While the nation woke to a free India at the “stroke of midnight”, the country started taking baby steps of evolutions in multiple fields, and education was no exception. The first educational reform came with the formation of the University Education Commission in 1949 followed by the Secondary Education Commission in 1952. While the first body was responsible for reconstruction of courses, medium of instruction, student and teacher services in higher educational institutions, the later majorly focused on school, secondary and teacher educations.
Institutional and Regulatory Reforms in Independent India
In 1964-66, the education commission made recommendations on different stages of education at national level, which eventually formed the first national education policy of the free-nation in 1968. The policy was revised in 1986, which further emphasised on technology based reforms in educational sectors. Initially the education department functioned under the Ministry of Human Resource and Development, which later in 2020 was named as Ministry of Education under the National Education Policy 2020.
The major bodies of the department of education under MHRD included All-India Council of Technical Education (1945), the University Grants Commission (1953), and the National Council of Educational Research and Training (1961). The first body was meant for advisories of technical education, the second body was in charge of coordination and orders on financial advisories and grant allocations for universities, while the third was significantly responsible for quality of educational contents and their implementation.
Parallely, with the foundation of educational entities, the formation of Indian Institution Technologies (IITs) wrote its own chronicle in the light of upliftment of educational institutions. The first IIT was established in Hijli Detention Camp in Kharagpur, West Bengal in 1951. On September 15, 1956, the parliament passed the Indian Institute of Technology (Kharagpur) Act under the prime ministership of Jawarharlal Nehru, who declared IITs as Institutes of National Importance. Currently India has a total of 23 IITs. With its primary focus on science and technology, IITs have now reformed with the introduction of liberal arts programmes with due course of time.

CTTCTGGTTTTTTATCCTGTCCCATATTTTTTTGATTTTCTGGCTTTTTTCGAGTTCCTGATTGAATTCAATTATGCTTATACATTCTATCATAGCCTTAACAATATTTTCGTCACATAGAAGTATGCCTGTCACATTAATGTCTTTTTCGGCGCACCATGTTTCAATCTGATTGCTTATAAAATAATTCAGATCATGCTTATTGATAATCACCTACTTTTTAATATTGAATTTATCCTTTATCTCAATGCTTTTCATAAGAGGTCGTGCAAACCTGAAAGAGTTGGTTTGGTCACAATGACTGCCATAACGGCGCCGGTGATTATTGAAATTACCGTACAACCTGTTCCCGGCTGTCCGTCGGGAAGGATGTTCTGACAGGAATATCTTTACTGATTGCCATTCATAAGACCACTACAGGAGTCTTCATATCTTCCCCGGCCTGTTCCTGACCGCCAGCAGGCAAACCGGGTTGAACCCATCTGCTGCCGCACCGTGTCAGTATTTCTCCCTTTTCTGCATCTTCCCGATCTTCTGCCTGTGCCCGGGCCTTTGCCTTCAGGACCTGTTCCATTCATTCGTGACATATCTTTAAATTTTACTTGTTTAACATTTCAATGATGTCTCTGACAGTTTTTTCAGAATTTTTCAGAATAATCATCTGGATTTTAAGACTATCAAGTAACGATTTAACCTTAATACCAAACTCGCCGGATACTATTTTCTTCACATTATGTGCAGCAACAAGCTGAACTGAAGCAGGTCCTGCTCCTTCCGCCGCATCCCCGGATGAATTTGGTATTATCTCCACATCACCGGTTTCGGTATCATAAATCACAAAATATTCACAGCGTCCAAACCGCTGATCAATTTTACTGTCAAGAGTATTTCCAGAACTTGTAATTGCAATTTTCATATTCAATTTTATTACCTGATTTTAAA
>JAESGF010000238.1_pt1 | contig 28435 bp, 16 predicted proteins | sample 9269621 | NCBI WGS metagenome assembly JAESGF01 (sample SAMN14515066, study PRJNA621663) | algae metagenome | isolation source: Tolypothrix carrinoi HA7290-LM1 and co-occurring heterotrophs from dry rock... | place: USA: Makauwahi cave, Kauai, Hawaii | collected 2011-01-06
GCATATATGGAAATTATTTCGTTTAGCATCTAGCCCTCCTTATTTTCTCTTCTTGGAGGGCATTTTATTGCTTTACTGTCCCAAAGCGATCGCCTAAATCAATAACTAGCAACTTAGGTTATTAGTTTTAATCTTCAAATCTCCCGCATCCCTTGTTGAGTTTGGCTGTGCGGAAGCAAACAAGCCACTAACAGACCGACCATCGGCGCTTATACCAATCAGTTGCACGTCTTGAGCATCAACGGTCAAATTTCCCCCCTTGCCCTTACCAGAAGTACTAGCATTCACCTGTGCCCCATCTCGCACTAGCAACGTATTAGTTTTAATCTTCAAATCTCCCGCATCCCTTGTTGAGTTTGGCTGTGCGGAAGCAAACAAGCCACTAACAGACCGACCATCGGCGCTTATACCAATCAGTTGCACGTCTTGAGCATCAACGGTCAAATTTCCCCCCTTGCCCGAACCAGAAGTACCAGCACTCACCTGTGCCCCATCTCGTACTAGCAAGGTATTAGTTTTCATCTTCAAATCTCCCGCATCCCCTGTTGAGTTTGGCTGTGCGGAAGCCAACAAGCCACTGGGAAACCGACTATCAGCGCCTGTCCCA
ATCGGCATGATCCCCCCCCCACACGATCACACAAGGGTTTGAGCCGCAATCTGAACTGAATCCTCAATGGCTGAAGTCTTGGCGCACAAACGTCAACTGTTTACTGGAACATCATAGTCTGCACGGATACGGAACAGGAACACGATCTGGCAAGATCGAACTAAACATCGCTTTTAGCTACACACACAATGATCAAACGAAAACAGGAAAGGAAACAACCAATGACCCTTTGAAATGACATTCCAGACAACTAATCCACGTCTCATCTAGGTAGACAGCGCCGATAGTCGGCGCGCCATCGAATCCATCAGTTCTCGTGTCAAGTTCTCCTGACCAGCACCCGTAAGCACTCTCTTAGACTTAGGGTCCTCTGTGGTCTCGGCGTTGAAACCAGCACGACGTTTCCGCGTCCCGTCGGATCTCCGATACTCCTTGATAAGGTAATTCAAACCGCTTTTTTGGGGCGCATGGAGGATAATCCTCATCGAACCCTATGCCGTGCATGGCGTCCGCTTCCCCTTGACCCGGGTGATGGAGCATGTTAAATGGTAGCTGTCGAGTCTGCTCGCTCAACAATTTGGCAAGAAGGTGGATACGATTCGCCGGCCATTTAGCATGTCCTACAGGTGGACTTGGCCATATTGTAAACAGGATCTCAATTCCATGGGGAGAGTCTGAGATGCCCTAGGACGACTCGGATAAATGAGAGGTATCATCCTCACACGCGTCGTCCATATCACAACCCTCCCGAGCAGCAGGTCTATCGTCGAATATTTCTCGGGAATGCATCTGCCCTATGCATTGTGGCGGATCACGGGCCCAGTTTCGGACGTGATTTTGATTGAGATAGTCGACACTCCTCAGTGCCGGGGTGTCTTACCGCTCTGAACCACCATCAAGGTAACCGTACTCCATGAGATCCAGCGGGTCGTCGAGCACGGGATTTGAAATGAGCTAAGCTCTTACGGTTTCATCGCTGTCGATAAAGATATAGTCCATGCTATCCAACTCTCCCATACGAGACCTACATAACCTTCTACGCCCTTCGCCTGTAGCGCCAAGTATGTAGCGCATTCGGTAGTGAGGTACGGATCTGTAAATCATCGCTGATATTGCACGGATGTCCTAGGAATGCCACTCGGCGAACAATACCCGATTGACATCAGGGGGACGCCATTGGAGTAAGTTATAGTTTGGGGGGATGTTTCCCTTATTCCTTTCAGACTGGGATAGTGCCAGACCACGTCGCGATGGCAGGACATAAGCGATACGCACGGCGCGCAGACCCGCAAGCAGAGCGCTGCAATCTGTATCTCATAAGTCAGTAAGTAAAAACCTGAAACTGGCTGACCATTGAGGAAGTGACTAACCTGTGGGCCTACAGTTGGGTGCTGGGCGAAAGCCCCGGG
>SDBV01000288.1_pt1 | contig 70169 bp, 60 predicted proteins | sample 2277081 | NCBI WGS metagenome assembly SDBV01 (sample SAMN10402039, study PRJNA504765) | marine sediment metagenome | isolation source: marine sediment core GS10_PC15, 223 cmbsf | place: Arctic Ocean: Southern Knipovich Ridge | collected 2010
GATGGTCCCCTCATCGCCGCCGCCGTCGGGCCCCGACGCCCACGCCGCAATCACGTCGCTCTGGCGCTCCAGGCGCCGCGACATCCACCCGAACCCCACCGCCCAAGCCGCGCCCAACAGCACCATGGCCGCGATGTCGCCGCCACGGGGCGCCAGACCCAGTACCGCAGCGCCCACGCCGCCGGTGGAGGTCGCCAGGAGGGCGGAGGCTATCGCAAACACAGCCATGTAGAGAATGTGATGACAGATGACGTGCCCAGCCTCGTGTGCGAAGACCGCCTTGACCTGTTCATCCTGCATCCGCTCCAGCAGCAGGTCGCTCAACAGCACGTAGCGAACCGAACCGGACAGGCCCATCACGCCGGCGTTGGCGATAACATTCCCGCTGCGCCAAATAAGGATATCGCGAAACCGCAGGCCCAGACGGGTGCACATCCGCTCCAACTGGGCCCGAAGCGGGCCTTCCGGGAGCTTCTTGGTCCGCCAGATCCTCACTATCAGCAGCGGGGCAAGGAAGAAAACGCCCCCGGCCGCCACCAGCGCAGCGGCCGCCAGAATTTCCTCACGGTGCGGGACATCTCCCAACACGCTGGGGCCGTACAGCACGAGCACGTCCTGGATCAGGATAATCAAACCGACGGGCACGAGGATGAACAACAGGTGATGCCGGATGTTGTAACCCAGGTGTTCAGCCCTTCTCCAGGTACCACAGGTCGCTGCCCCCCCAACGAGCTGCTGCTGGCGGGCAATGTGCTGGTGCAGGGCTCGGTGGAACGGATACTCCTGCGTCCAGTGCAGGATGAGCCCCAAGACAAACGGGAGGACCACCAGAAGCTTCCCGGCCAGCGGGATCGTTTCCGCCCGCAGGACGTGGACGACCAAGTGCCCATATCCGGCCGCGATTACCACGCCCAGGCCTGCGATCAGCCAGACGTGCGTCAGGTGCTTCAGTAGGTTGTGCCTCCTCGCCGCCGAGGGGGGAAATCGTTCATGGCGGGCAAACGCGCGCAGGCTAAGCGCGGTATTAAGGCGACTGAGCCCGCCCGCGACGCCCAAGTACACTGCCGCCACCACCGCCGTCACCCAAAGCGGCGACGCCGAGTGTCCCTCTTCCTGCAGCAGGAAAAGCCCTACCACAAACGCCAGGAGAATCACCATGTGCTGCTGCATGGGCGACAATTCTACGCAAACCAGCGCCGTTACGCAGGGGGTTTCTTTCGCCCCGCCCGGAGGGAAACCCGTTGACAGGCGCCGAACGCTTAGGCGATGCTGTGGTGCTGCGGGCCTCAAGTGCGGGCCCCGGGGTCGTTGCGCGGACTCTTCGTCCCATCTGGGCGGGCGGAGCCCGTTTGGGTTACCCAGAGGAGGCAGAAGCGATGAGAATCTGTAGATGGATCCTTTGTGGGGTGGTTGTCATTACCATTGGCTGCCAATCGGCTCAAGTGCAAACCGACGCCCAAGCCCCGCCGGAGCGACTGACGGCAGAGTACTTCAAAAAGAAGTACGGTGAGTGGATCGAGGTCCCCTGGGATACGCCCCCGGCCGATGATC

Journey of Educational Policies in Free-India
In 1950, a Planning Commission was appointed by the government of India to prepare a blueprint for the development of different aspects of life which included education as well. As a result, the five years plan came into existence with the aim to achieve universalisation of elementary education, eradicate illiteracy from the country, establish vocational and skill training programmes for mass development and raise the standard of education. Further, it aimed to ensure democratisation of education in every strata of the society.
Under this five years plan came several schemes and policies which changed the face of education in India. First in the line was the formation of National Education Policy (1968) which was based on the recommendations of the Kothari Commission- one of the first commissions assigned the task of formulating a policy for the development of education in India. This policy emphasised on three language formulas to be implemented in secondary schools namely- English, Hindi, and regional language. In 1986, National Policy on Education led by Rajiv Gandhi came into existence with the focus on women, scheduled castes (SC) and scheduled tribes (STs), under which, Operation Blackboard was launched to improve primary schools in the country.
Policies such as the Teacher Education Schemes were also introduced by the commissions to train teachers for better imparting of knowledge. The government also started several centrally funded programmes to achieve the goal of universalisation of primary education. With this came Mid-Day Meal schemes which aimed to improve the nutritional status of primary school children. It also promoted parents who send their children to schools. Similarly, the government launched many target specific programmes such as Sarva Shiksha Abhiyan and Padhe Bharat Badhe Bharat to improve education for certain identified sections of children. The Right to Education Act (2009) was an important milestone in the development of education in India which made it a fundamental right of every child to get education.
As the country readies to celebrate 75 years of independence, it is on the verge of implementation of National Education Policy 2020 which emphasises on digitalisation and internationalisation of education in India. The new policy aims to bring several changes in the education system, among which regional language as medium of instruction in schools, a 5+3+3+4 model to optimise learning and paving way for foreign universities in India mark significant ones among others. It is believed that the NEP 2020 offers several new provisions in the Indian education system, the outcome of which is yet to unfold.
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